There is a reason that cotton is one of the most popular fabrics in the world. It is easy to care for, versatile, soft to touch and breathable. It’s perfect for basics and intimates, and has been cultivated by our ancestors for thousands of years.
Today, around 20 million tonnes of cotton are produced every year and account for roughly half of all fibre used to make clothes and textiles worldwide. As a natural fibre, it requires minimal chemical processing, and will naturally biodegrade. So what is the controversy with cotton?
It’s A Thirsty Crop
The first problem with cotton is that it is an extremely water intensive crop. According to the World Wildlife Foundation, it can take up to 20,000 litres of water to produce 1kg of cotton!
The amount of water required to grow cotton can become a serious problem for the surrounding area. The vast majority of cotton is grown on irrigated land which requires man-made interventions to collect and harvest water for agriculture. It is very common to divert rivers, drain local reserves, or build dams in order to access enough water to irrigate the cotton. This can have disastrous effects on the local water ways, drying up rivers and increasing water scarcity in the surrounding region.
If you need more convincing, google the Aral Sea laying between Kazakhstan and Uzbekistan (the 6th largest producer of cotton globally). Formerly one of the 4th largest lakes in the world, the Aral Sea has been steadily shrinking since the mid-1960s, and is now just 10% of its original size. This decline has largely been linked to water irrigation required for the substantial cotton industry in the region of Central Asia.
Non-Organic Production Can be Toxic
There is a huge difference between organic and non-organic agriculture, especially when it comes to cotton. Cotton accounts for less than 3% of the world’s crop land, however it accounts for 24% of insecticide use, and 11% of pesticides. When you think about all of the water run-off that is produced by this thirsty crop, you can imagine that cotton is a huge source of chemical pollution harming local ecosystems, wildlife and waterways.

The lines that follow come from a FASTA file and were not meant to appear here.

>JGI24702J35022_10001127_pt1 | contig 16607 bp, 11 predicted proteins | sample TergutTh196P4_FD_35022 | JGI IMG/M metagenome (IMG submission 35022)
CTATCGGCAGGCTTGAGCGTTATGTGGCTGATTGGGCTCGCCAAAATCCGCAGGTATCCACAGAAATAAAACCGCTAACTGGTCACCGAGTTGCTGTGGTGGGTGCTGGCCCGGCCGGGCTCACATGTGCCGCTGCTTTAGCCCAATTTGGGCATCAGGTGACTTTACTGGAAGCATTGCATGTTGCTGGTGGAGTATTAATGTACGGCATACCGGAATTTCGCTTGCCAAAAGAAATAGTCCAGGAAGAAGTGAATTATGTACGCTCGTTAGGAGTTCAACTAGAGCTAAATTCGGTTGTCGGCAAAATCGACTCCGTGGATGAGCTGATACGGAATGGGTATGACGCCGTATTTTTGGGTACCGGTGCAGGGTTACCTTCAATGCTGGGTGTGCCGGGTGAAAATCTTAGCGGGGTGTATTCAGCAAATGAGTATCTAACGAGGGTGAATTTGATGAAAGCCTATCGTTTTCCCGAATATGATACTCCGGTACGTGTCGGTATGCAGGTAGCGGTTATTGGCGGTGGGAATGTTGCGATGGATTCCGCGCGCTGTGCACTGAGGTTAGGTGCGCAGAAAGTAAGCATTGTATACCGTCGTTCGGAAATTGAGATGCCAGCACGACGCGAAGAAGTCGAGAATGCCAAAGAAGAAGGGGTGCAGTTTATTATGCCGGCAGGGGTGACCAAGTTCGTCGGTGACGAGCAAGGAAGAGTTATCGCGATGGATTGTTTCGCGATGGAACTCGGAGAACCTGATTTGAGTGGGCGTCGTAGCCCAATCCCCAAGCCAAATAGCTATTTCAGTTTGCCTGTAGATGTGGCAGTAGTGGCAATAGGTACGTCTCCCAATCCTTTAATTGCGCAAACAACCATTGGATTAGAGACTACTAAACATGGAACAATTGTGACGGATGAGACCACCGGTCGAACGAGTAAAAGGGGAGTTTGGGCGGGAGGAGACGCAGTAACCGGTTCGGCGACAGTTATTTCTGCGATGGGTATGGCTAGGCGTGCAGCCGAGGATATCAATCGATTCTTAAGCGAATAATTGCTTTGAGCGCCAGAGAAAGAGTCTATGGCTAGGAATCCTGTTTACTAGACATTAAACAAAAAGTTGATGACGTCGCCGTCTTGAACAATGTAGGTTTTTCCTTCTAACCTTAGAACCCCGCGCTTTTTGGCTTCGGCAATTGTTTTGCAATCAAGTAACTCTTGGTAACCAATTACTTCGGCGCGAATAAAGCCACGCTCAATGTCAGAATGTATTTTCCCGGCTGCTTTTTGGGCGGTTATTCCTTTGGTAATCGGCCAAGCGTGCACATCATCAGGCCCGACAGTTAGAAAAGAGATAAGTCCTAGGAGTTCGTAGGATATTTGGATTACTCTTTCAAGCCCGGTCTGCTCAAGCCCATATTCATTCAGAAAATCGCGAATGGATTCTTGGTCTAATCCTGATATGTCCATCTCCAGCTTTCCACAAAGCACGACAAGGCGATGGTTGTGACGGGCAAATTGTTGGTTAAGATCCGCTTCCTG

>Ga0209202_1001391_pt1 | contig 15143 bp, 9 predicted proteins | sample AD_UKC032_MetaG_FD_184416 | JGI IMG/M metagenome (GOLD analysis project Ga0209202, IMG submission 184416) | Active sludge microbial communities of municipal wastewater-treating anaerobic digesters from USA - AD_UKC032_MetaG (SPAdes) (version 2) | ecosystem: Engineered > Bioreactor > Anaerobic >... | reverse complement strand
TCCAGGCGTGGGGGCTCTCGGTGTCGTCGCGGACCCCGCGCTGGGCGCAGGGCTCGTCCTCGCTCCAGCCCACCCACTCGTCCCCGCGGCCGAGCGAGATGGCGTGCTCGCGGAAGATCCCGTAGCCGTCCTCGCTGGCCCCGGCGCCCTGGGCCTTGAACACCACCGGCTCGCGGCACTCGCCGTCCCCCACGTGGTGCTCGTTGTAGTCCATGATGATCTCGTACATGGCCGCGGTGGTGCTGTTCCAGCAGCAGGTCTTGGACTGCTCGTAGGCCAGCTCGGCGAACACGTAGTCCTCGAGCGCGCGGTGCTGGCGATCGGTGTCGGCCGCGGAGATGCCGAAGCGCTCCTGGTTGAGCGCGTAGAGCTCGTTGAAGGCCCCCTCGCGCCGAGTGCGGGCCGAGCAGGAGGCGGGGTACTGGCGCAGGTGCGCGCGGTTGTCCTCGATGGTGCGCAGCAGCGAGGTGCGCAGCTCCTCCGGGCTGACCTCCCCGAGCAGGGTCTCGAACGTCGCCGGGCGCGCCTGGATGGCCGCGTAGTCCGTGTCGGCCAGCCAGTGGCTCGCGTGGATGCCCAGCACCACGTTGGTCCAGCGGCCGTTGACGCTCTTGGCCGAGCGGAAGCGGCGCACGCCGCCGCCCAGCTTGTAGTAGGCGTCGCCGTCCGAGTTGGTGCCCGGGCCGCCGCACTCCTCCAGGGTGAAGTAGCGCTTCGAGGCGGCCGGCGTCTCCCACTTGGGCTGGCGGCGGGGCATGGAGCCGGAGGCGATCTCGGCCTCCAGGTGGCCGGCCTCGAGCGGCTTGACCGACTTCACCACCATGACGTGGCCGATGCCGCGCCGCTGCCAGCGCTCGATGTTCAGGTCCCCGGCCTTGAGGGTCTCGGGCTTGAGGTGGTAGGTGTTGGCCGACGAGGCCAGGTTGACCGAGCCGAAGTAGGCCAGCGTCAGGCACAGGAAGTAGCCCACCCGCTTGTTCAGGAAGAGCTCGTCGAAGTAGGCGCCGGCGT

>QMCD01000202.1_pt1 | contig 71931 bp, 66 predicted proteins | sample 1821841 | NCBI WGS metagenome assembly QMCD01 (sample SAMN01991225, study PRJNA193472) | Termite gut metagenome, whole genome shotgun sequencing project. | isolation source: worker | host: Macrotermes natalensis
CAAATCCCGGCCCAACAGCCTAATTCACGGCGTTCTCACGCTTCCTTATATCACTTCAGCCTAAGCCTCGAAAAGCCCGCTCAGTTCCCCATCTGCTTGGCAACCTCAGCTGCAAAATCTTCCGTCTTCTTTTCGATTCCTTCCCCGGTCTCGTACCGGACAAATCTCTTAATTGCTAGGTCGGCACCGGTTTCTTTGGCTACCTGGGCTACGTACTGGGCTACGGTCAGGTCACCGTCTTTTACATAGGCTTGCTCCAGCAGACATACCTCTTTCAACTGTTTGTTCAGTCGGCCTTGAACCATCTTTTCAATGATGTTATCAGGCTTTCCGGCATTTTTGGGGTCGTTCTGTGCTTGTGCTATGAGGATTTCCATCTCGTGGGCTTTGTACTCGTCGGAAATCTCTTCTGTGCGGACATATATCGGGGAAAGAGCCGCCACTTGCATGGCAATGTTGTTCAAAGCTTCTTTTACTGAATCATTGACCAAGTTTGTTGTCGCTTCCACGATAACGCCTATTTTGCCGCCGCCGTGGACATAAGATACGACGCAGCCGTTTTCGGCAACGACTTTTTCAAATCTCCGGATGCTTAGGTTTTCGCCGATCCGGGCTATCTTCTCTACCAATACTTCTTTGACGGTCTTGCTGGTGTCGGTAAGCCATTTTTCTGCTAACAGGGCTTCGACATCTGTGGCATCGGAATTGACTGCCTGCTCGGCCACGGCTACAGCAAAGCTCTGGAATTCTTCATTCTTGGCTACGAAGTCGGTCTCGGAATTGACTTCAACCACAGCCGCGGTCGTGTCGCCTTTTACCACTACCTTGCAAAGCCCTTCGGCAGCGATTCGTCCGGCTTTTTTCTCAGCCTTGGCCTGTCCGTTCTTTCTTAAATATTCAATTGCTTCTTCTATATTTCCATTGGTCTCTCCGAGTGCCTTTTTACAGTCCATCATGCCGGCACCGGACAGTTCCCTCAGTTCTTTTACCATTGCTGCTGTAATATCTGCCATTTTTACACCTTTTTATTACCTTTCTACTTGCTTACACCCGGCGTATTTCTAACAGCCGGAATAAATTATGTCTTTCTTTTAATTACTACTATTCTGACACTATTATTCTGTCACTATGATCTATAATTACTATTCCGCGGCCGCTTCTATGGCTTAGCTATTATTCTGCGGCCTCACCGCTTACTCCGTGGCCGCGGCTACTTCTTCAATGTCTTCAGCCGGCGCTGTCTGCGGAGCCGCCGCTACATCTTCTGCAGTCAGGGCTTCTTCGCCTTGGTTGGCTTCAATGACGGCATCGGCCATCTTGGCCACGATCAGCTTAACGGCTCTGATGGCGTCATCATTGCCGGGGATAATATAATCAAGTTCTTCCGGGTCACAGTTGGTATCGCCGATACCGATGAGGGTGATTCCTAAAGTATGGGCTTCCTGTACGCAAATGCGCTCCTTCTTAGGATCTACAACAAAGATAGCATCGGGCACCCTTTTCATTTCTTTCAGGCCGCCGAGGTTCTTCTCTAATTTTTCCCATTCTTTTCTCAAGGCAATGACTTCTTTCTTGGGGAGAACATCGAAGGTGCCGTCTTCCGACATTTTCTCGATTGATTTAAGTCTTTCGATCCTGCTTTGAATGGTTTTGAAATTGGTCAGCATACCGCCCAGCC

In addition to the damage caused to local ecosystems, we also have to consider the health of the worker that spends all day in proximity to these chemicals. Pesticides and insecticides are intended to be toxic, so it is no surprise that they would have ill-effects on the health of the workers exposed to them. According to the World Health Organisation, these chemicals can be absorbed through skin contact, consumption, or inhalation, having both short-term and serious long-term effects on the health of those who are repeatedly exposed.
So, What Do We Do?
This is arguably the tip of the iceberg when it comes to the cotton controversy. There is still the issue of genetically modified cotton seeds, their impacts on the environment, and their link to the mass suicide phenomenon we have seen among Indian cotton farmers. This issue is too wide to be effectively covered here, but will certainly be addressed in the future.
For now, we have to be smart about where we buy our cotton. Not only should we look for credible certifications (think: GOTS ) to ensure organic production, we should seek out brands and companies that care about reducing the negative impact of cotton agriculture. This includes precautions to ensure effective use of water such as growing in a water rich region, or implementing water-saving irrigation techniques.